The appointments of Michael Capiraso and Peter Ciaccia as the Co-Presidents of the New York Road Runners (Peter is Events/Race Director, and Micheal is President and CEO), after the departure of Mary Wittenberg, showed that the NYRR had a strong management plan in place.
Studying the bidding for the NYC Marathon, and then writing on it, on a forensic level, would take the length of a 19th century Russian nihilist novel. This is just, for those who remember them, the Cliff notes (very abridged).
2015 TCS NYC Marathon, photo by PhotoRun.net
It seems that the New York Road Runners Club saw that they needed to develop a property that included more of their events, stronger licensing fees, higher visibitily retail presence, with a brand that would share that vision and committ a larger share of said running footwear brand's pocketbook.
The NYRR valued their new property brand, built around the marathon at a much higher level than some did. However, there was interest in New York, and still is in the New York City Marathon. It is one of the priz jewels in the sport of road racing.
After several brands were contacted, the bidding continued to evolve, and some of the actors in this game got frustrated. Truth was, the bidding for the NYC marathon now makes it the most expensive sponsorship in the sport of road racing. There was always going to be one winner, and the losers would not be, to put it in modern vernacular, "happy campers."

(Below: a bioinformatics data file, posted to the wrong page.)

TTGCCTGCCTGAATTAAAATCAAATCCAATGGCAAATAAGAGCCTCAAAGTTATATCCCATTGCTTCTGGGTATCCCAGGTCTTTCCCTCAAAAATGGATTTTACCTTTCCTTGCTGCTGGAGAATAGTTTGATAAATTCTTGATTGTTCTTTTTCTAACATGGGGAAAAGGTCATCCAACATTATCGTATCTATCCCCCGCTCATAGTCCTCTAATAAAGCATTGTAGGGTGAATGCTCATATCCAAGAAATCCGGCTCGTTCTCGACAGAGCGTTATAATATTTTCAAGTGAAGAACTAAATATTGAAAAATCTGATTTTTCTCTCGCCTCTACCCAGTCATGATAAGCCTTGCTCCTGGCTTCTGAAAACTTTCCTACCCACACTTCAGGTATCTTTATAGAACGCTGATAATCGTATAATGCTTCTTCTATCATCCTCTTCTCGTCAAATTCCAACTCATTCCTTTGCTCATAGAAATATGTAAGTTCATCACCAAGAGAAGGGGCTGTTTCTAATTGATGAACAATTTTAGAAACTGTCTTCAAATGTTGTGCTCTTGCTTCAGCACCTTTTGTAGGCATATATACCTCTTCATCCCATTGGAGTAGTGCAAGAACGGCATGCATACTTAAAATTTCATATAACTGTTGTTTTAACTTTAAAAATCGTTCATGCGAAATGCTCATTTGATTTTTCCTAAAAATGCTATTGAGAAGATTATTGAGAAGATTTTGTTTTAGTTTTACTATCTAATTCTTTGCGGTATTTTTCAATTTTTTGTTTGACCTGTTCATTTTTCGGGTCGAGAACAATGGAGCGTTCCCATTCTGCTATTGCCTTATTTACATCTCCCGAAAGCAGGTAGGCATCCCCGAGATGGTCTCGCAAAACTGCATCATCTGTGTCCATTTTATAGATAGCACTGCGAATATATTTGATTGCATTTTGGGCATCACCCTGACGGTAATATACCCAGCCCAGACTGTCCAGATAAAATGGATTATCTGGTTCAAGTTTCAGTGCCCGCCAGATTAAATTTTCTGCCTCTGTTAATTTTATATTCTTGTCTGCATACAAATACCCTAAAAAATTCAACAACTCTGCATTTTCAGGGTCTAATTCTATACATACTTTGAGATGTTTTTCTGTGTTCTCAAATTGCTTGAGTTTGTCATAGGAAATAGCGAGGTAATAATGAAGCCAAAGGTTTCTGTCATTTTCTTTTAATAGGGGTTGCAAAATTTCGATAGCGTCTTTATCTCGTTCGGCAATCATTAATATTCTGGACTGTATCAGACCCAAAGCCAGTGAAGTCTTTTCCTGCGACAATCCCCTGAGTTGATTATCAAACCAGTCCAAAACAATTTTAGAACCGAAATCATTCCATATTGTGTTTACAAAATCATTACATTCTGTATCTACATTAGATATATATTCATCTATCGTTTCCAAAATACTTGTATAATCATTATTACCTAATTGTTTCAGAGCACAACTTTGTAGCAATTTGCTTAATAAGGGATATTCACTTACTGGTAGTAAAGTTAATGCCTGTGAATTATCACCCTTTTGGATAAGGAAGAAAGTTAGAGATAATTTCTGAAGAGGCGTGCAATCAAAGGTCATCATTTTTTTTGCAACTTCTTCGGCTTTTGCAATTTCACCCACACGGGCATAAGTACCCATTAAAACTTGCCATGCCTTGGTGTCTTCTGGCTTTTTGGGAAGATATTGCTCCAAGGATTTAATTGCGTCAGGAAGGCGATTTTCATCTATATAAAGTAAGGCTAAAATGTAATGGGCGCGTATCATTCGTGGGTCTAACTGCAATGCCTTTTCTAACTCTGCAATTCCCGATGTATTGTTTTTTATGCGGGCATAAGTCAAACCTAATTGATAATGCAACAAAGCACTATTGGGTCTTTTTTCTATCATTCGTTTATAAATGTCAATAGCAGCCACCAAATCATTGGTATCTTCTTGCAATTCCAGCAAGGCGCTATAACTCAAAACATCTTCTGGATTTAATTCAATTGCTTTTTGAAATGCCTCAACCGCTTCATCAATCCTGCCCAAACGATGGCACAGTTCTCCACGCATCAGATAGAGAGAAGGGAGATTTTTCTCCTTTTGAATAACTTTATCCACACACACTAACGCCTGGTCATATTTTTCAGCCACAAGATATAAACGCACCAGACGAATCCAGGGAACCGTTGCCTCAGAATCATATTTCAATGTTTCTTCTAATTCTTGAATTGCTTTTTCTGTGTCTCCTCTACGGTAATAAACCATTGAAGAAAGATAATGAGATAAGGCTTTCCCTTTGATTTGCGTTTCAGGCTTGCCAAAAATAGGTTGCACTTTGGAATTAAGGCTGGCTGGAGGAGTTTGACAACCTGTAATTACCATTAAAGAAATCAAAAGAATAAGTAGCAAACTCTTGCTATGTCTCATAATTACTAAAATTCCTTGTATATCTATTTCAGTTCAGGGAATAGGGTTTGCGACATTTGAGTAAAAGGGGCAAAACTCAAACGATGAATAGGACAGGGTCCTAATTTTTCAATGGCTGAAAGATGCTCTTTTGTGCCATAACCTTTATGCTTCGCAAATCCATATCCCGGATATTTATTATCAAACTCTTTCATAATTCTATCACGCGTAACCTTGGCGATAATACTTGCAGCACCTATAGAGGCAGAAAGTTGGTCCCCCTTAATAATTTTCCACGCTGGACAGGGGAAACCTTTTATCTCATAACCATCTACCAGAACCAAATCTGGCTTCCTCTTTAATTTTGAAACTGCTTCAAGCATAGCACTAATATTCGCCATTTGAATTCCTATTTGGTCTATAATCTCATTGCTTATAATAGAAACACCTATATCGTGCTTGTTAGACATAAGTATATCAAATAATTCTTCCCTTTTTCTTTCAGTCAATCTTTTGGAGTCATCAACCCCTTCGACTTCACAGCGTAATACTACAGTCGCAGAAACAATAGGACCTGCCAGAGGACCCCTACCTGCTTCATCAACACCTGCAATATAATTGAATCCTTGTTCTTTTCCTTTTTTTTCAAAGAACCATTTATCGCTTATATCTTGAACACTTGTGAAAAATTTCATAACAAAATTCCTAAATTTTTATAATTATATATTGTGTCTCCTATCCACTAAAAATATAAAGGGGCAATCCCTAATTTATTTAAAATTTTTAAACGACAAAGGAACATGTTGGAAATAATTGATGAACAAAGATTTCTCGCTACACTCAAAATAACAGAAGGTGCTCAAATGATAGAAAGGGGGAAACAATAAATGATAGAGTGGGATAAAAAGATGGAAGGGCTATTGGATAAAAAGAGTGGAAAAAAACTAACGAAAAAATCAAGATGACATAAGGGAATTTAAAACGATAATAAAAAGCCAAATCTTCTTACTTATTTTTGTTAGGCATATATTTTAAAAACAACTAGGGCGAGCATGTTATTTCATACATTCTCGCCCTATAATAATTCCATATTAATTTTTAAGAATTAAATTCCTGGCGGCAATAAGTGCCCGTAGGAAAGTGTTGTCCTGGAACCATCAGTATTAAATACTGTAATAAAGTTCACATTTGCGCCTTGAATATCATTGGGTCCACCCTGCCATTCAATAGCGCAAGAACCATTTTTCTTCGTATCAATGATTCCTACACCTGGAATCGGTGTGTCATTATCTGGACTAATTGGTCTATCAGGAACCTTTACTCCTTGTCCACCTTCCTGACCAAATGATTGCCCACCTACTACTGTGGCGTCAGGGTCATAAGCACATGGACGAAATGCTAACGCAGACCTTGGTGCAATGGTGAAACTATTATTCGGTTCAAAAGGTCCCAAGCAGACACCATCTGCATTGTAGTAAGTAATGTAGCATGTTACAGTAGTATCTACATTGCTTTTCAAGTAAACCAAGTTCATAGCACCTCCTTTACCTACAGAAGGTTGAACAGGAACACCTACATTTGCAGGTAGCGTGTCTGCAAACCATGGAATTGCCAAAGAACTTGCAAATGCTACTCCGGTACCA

Forensically speaking, a ten year deal, with up to seven races in the package, licensed apparel, footwear, and the stature of the New York Road Runners Club was a huge carrot.
ASICS was the footwear and apparel sponsor from 1991 to 2016. A long reign in any position. The new sponsor will have to put many resources into keeping the New York City Marathon sponsorship in working order.
It is a far cry from when, in 1975, Fred Lebow asked several companies for $5000 to support the marathon, and they turned it down. One media giant in running asked for money from Fred Lebow to manage his race. Another, George Hirsch, then publisher of New York Magazine, generously gave of his time and money, as did several sponsors who shared the vision of a Five Boroughs Marathon.
It will be interesting to see how, once again, our sport evolves.